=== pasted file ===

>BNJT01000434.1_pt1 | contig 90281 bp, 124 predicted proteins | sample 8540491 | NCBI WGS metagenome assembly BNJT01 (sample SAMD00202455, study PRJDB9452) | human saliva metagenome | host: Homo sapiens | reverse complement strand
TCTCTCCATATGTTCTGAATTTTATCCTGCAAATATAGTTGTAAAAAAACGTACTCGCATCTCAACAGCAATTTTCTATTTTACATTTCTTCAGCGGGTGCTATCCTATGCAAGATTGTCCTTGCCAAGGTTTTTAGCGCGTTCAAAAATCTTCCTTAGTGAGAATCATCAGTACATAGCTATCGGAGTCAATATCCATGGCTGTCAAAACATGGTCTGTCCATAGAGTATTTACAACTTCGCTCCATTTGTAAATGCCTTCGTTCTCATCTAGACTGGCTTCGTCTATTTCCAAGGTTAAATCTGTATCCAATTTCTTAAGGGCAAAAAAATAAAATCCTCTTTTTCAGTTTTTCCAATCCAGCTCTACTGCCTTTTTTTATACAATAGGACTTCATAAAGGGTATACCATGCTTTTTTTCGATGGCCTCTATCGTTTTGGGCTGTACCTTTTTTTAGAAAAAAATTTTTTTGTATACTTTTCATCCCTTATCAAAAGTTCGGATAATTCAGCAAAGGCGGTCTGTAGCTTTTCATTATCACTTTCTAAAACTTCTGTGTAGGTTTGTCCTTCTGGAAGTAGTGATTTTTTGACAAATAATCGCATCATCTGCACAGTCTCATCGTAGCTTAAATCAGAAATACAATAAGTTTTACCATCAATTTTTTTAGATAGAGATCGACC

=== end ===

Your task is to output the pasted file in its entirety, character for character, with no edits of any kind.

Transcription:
>BNJT01000434.1_pt1 | contig 90281 bp, 124 predicted proteins | sample 8540491 | NCBI WGS metagenome assembly BNJT01 (sample SAMD00202455, study PRJDB9452) | human saliva metagenome | host: Homo sapiens | reverse complement strand
TCTCTCCATATGTTCTGAATTTTATCCTGCAAATATAGTTGTAAAAAAACGTACTCGCATCTCAACAGCAATTTTCTATTTTACATTTCTTCAGCGGGTGCTATCCTATGCAAGATTGTCCTTGCCAAGGTTTTTAGCGCGTTCAAAAATCTTCCTTAGTGAGAATCATCAGTACATAGCTATCGGAGTCAATATCCATGGCTGTCAAAACATGGTCTGTCCATAGAGTATTTACAACTTCGCTCCATTTGTAAATGCCTTCGTTCTCATCTAGACTGGCTTCGTCTATTTCCAAGGTTAAATCTGTATCCAATTTCTTAAGGGCAAAAAAATAAAATCCTCTTTTTCAGTTTTTCCAATCCAGCTCTACTGCCTTTTTTTATACAATAGGACTTCATAAAGGGTATACCATGCTTTTTTTCGATGGCCTCTATCGTTTTGGGCTGTACCTTTTTTTAGAAAAAAATTTTTTTGTATACTTTTCATCCCTTATCAAAAGTTCGGATAATTCAGCAAAGGCGGTCTGTAGCTTTTCATTATCACTTTCTAAAACTTCTGTGTAGGTTTGTCCTTCTGGAAGTAGTGATTTTTTGACAAATAATCGCATCATCTGCACAGTCTCATCGTAGCTTAAATCAGAAATACAATAAGTTTTACCATCAATTTTTTTAGATAGAGATCGACC